“First come, first served. Be there or be square,” Martha quipped. She loved the way her breath came out in a frosty vapor on this brisk December morning. Truth be told, she was enjoying this day a lot more now that she’d met the two Kanagy boys in the mercantile. “Better get a move on, though, or you might miss them. They’re here to fetch a sleigh and a courting buggy James built for them, and they might head right on home afterwards—unless we give them a gut reason to hang around, you know.”
“Well, I can’t get there any too fast if I’m on the phone with you now, can I?” Click.
Martha tucked her cell into her coat pocket and continued down the snow-covered road as fast as her heavy pull cart would allow. What with her dat and her older brother Owen out working on a house today, the barn chores fell to her, as they often did. It was just as well, because she preferred working outdoors while Mary was happier helping their mamm get ready for today’s meals as well as Christmas dinner. Martha was perfectly capable of placing those heavy sacks of feeds in their covered bins and then setting out the new mineral blocks for the horses, but wasn’t it a fine thing that two gut-looking fellows had come to help her in the mercantile? The boys around Cedar Creek seemed to think she was part of the landscape . . . always there, so mostly invisible. Apparently not worth a second look.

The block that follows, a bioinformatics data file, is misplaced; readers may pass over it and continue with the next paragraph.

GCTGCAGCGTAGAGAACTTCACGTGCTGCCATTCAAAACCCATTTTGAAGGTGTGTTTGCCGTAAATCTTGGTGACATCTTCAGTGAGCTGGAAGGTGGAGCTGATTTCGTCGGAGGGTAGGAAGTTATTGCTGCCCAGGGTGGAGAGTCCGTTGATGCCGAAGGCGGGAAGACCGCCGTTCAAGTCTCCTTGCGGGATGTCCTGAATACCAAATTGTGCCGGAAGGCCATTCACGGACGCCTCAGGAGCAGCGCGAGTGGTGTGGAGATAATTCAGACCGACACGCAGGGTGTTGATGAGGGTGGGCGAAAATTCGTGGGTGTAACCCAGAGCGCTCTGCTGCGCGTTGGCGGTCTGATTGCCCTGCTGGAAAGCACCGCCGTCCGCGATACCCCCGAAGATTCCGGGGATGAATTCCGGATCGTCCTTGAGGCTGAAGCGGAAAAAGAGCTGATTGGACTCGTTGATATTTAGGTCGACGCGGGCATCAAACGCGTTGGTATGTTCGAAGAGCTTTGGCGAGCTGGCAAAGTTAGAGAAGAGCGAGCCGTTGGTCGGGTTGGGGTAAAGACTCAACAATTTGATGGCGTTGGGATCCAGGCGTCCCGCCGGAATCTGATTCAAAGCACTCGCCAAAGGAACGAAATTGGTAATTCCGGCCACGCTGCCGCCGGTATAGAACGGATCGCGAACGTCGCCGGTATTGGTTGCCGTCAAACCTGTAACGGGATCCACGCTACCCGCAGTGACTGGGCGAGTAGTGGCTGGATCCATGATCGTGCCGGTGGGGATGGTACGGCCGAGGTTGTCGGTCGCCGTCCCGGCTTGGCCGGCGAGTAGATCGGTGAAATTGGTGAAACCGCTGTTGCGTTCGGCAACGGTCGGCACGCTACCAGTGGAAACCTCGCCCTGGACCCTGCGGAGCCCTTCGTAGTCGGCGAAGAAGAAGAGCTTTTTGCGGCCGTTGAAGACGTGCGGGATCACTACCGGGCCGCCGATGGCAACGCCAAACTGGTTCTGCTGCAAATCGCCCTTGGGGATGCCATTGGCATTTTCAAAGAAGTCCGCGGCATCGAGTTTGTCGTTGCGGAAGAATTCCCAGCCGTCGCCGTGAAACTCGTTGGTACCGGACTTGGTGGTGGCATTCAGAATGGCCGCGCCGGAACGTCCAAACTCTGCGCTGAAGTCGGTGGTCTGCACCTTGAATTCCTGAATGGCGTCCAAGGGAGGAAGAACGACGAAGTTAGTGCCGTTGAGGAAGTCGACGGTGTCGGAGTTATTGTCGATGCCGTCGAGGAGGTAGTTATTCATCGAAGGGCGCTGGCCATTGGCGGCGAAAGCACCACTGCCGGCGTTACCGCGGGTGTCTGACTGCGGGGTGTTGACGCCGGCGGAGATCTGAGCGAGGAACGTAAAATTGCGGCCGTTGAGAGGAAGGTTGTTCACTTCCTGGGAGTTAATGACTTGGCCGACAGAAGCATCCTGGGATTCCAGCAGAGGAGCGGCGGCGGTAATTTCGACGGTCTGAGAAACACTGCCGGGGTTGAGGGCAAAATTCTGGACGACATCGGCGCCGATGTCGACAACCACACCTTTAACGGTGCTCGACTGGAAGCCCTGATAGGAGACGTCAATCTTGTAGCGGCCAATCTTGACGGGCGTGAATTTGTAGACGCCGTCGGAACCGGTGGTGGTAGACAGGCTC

By the time Martha was within sight of the house, here came Mary up the road. Oh, but she had a glint of mischief in her eyes, too! “So what’s in that sack, Sister?”
Mary laughed. “That’s my beeswax, ain’t so?”
“Now don’t go thinking you can have those fellas all to yourself,” Martha protested, playfully blocking her sister’s path. “I was nice enough to tell you about them—”
“And Mamm’s already got her suspicions about me taking out of the house so sudden-like, too. This better be worth my time, Sister!” Mary declared. “After all, it was your dinner—your favorite oatmeal bread and goodies I was baking when you called.”
“Puh! If you don’t think the walk’s worth your while, then I’ll just have some fun with those fellas myself. Not a problem!”
“We’ll see about that, won’t we?”
Martha hurried on down the snowy lane to the barn with her cart, which was harder to pull on the clumpy gravel. No doubt her sister would know a fine opportunity when she saw one, so it was best to put these supplies away and feed the animals in short order. The Kanagy boys didn’t know it yet, but as thanks for helping her they were about to receive a Christmas gift like they hadn’t counted on.